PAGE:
Silver Creek


We found her at the mouth of Silver Creek.

We found her beside a tree stump sharpened to a point by the beavers who regularly felled the trees to transform Silver Creek into a pond quiet and anonymous and secret.

Thirty years back, we used to step across that creek. How many gallons of water filled this place now?

We found her where I've stood with my hands in the back pockets of my jeans, watching the concentric circles—echoes of a stone thrown—widen and ripple before fading away to stillness.

But a body of water—even a pond—is never stagnant, even when it appears to be. And my daughter, so silent and still, is so much more than people think she is.

I hate when her schoolmates mock her.

I hate it more when they ignore her.

I'd told her time and time again not to come down here alone. There are hunters in these woods. And the water is deep.

But how can you keep a child from nature?

And should you, even if you could?

We found her facing the cattails growing in the icy marshland and I remembered, as I ran, how I tried once upon a time to catch a trout with one, and failed.

We found one of her red boots turned upside down in the snow. We found her orange scarf coated with ice. We found her sitting on a log staring out over the water.

“Cari!” I shouted.

She turned and gave me a toothless grin. She stood barefoot in the snow and laughed.

I pulled my cell phone from my pocket and dialed. “We found her.” I picked her up and wrapped her in my jacket. “Let's go home,” I said.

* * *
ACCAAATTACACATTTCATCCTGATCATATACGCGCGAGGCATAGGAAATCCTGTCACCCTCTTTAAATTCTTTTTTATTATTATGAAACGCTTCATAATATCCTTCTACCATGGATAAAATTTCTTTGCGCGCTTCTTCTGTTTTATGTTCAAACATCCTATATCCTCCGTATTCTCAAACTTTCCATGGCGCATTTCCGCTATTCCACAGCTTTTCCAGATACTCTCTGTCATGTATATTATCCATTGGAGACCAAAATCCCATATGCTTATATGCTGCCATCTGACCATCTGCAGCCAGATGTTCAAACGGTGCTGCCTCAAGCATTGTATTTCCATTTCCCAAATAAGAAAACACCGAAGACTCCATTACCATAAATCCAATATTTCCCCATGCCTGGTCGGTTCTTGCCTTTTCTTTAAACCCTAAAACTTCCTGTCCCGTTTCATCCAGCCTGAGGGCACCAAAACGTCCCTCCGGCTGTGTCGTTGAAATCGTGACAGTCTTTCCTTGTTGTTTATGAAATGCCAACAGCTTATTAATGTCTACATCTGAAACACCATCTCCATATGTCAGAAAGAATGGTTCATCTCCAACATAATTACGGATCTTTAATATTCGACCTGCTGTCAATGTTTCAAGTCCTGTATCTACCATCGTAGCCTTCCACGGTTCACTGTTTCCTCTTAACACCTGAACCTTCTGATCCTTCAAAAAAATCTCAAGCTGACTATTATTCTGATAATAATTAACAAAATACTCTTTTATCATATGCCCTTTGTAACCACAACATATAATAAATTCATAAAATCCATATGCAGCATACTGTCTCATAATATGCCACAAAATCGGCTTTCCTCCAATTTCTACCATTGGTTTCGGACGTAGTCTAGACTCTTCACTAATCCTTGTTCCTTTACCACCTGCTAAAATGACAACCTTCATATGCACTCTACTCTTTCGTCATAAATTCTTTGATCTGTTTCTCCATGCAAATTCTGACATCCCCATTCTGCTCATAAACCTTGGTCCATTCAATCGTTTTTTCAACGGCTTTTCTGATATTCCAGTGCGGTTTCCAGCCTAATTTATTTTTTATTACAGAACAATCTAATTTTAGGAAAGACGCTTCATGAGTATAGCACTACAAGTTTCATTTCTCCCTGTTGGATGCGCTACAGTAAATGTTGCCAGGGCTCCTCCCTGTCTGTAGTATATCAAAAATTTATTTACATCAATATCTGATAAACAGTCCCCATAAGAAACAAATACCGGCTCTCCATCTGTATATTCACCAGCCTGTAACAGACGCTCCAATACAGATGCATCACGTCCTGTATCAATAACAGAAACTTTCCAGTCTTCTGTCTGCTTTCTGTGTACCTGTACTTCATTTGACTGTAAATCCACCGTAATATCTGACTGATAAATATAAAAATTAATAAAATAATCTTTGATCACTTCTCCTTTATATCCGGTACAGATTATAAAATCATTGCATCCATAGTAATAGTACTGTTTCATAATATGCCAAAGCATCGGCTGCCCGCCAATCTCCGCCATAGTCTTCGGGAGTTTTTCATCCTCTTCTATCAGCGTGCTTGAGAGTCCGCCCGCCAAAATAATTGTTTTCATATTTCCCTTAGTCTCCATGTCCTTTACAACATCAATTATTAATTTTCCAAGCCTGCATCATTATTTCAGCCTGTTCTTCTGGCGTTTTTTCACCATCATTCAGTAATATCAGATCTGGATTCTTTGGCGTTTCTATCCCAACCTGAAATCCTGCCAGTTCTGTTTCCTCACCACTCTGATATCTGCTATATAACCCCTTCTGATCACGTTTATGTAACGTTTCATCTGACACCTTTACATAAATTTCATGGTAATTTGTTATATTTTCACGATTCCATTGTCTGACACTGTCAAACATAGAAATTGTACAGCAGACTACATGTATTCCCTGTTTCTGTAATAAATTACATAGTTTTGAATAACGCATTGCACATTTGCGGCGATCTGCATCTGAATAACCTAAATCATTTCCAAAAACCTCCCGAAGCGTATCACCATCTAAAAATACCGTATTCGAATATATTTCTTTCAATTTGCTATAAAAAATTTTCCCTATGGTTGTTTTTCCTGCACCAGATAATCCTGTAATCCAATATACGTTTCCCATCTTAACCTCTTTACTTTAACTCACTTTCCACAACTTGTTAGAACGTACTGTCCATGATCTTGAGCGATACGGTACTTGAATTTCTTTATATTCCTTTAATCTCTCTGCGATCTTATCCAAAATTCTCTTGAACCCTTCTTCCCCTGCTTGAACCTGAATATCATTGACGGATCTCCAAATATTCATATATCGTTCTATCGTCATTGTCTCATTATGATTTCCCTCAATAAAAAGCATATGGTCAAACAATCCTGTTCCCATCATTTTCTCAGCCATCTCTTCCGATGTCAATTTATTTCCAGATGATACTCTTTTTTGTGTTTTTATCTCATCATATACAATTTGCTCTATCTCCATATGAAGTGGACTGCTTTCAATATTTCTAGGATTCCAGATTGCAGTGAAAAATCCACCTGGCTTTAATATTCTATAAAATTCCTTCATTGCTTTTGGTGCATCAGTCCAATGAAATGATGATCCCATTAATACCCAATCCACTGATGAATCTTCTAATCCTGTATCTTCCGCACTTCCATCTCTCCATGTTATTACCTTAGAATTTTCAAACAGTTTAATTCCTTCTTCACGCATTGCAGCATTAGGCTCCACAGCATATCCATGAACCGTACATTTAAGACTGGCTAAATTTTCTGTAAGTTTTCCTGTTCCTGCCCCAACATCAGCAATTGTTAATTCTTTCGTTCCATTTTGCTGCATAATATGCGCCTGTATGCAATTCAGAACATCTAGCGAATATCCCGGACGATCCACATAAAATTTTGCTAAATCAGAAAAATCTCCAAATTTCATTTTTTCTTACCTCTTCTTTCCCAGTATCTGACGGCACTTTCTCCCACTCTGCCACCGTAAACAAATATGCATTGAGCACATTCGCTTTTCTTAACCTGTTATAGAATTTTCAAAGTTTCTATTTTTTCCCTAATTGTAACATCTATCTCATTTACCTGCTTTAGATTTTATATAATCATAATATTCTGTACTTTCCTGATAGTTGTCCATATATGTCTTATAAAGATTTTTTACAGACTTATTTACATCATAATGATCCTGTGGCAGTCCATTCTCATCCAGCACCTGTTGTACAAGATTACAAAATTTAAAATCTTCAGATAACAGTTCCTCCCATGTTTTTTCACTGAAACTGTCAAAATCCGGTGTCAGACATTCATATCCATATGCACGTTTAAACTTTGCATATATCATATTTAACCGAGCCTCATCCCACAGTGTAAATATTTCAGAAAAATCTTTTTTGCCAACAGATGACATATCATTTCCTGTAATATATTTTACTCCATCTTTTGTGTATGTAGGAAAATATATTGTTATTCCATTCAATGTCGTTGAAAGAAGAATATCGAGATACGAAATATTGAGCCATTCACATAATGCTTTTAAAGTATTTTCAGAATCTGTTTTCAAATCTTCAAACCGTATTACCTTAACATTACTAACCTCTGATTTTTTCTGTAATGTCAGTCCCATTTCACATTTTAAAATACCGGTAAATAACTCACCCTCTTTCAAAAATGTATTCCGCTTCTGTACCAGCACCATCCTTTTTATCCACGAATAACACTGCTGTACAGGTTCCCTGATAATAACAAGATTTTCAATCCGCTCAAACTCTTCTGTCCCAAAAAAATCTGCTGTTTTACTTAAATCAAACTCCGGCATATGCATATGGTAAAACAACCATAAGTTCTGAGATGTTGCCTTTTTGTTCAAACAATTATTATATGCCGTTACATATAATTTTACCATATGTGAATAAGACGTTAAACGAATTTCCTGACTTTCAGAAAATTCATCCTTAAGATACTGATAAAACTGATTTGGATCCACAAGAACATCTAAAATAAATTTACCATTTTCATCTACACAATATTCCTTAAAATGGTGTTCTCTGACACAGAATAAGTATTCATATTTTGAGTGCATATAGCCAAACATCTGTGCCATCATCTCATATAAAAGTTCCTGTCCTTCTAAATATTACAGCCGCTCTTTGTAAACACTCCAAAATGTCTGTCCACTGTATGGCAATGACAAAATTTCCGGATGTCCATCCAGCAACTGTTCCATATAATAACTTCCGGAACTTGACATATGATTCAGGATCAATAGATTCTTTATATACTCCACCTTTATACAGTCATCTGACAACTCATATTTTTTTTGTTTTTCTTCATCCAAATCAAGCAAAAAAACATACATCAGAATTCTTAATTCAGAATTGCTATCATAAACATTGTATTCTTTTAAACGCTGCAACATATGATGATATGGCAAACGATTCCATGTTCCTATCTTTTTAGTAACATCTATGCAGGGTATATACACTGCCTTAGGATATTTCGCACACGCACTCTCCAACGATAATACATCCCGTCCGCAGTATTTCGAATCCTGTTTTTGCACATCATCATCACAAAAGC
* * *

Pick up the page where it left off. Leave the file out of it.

The beavers will continue cutting their trees.

Her classmates will continue laughing at my daughter.

And she will continue to find solace among nature, beside the laughing stream.

This was written for this week's Trifecta Writing Challenge. The word was mouth.






Labels: ,

Writing in the Margins, Bursting at the Seams: Silver Creek

Tuesday, January 29, 2013

Silver Creek


We found her at the mouth of Silver Creek.

We found her beside a tree stump sharpened to a point by the beavers who regularly felled the trees to transform Silver Creek into a pond quiet and anonymous and secret.

Thirty years back, we used to step across that creek. How many gallons of water filled this place now?

We found her where I've stood with my hands in the back pockets of my jeans, watching the concentric circles—echoes of a stone thrown—widen and ripple before fading away to stillness.

But a body of water—even a pond—is never stagnant, even when it appears to be. And my daughter, so silent and still, is so much more than people think she is.

I hate when her schoolmates mock her.

I hate it more when they ignore her.

I'd told her time and time again not to come down here alone. There are hunters in these woods. And the water is deep.

But how can you keep a child from nature?

And should you, even if you could?

We found her facing the cattails growing in the icy marshland and I remembered, as I ran, how I tried once upon a time to catch a trout with one, and failed.

We found one of her red boots turned upside down in the snow. We found her orange scarf coated with ice. We found her sitting on a log staring out over the water.

“Cari!” I shouted.

She turned and gave me a toothless grin. She stood barefoot in the snow and laughed.

I pulled my cell phone from my pocket and dialed. “We found her.” I picked her up and wrapped her in my jacket. “Let's go home,” I said.